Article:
Leaked, 'ancient' images of Oculus Rift hint at controller

Oculus accidentally posted images of a Rift headset, a controller and a peripheral that might track head movements

Oculus Rift

Oculus Rift

Oculus VR briefly posted photos to its website that may have inadvertently revealed peripherals it has planned for its Rift virtual reality headset.

The images, which appeared Tuesday after Facebook-owned Oculus updated its website, show a headset with a camera on the front, a controller, and a wired object that might be a charging stand for the headset. So far, Oculus has only demonstrated prototypes of the headset.

And with Oculus holding a press event Thursday to talk about the Rift, some speculated that the images reveal the final version of the headset and its accompanying control devices.

However, Oculus co-founder Palmer Luckey squashed those rumors on Reddit and cautioned people to not read too much into the images, which have been taken down from the site.

"This is an old placeholder concept image that we accidentally leaked. Everything in it is ancient, certainly nowhere close to final," he said.

Even though the images are dated, they may contain a preview of what Oculus VR will discuss this week.

"Enjoy checking it out, at this point, but don't expect everything to carry through to the stream on the 11th," Luckey wrote, referring to Thursday's press event, which is being streamed on the Internet.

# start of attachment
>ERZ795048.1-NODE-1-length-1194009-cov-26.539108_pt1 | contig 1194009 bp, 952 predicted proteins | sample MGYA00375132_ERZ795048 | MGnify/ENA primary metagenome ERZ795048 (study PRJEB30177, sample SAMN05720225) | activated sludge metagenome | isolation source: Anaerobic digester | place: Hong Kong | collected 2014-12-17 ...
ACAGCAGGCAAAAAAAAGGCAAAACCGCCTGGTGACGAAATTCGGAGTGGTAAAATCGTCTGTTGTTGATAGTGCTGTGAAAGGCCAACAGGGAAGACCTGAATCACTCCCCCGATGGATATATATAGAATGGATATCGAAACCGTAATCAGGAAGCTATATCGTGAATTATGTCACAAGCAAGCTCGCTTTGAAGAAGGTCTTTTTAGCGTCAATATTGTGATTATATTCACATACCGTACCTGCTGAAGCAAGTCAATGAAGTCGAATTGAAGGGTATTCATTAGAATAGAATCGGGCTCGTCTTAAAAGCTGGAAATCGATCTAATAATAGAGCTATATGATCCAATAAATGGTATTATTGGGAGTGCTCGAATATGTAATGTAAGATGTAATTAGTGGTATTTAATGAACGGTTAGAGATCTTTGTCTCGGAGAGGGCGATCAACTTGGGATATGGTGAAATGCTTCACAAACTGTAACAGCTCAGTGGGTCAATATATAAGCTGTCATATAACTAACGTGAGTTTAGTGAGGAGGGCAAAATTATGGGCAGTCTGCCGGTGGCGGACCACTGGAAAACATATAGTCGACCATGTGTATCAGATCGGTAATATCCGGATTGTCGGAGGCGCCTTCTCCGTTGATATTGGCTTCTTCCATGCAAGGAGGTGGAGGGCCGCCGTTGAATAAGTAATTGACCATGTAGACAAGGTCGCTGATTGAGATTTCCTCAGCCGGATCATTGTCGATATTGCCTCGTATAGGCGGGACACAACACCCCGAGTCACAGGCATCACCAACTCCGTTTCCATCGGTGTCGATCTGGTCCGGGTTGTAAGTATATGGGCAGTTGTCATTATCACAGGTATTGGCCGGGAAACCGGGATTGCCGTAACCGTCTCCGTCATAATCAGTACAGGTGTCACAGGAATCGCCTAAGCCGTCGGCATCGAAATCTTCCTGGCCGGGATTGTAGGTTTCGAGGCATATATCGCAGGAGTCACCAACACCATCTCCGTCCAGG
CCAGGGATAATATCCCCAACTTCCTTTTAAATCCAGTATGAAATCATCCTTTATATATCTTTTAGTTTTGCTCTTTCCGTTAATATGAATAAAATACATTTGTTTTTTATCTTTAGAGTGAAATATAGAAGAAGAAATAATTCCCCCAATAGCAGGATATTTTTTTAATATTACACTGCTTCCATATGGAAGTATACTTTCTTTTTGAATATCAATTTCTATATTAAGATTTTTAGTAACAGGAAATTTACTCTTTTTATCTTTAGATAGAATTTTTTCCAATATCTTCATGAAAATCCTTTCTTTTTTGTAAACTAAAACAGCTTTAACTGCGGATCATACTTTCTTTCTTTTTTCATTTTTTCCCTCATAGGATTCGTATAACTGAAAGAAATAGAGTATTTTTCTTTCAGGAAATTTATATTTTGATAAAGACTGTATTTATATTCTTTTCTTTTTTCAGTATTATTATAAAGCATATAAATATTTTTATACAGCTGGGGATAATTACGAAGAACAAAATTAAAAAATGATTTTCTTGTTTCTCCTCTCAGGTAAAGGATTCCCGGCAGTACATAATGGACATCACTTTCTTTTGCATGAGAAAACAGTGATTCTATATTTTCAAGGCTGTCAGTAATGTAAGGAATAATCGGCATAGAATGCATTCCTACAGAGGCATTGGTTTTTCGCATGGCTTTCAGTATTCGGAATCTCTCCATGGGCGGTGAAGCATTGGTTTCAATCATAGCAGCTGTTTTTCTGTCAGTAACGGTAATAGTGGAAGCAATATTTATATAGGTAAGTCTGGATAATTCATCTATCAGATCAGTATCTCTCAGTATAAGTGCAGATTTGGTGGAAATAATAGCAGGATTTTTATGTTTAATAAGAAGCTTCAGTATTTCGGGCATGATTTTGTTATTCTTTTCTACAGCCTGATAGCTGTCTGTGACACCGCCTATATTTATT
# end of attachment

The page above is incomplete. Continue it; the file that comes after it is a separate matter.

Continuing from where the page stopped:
One of the images showed a box with a list of items included with the headset. In addition to the Rift, it ships with a controller called a Simple Input Device, a device called a gamepad, cables, and a "Rift tracker," presumably for tracking head movements.

The Simple Input Device has a circular touchpad, plus and minus buttons, and a button that might be for returning to a previous screen. The gamepad wasn't shown in any of the images. The stand-like accessory could be the tracker.

In May, Oculus said the highly anticipated headset would ship to consumers in the first quarter of 2016.

Pricing hasn't been shared, but Oculus CEO Brendan Iribe said at a conference last month that the headset and a PC equipped to run it would cost approximately US$1,500. Judging from the computing specs Oculus recently released, consumers will need a well-appointed PC to use the Rift.

Fred O'Connor writes about IT careers and health IT for The IDG News Service. Follow Fred on Twitter at @fredjoconnor. Fred's e-mail address is fred_o'connor@idg.com

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Fred O'Connor

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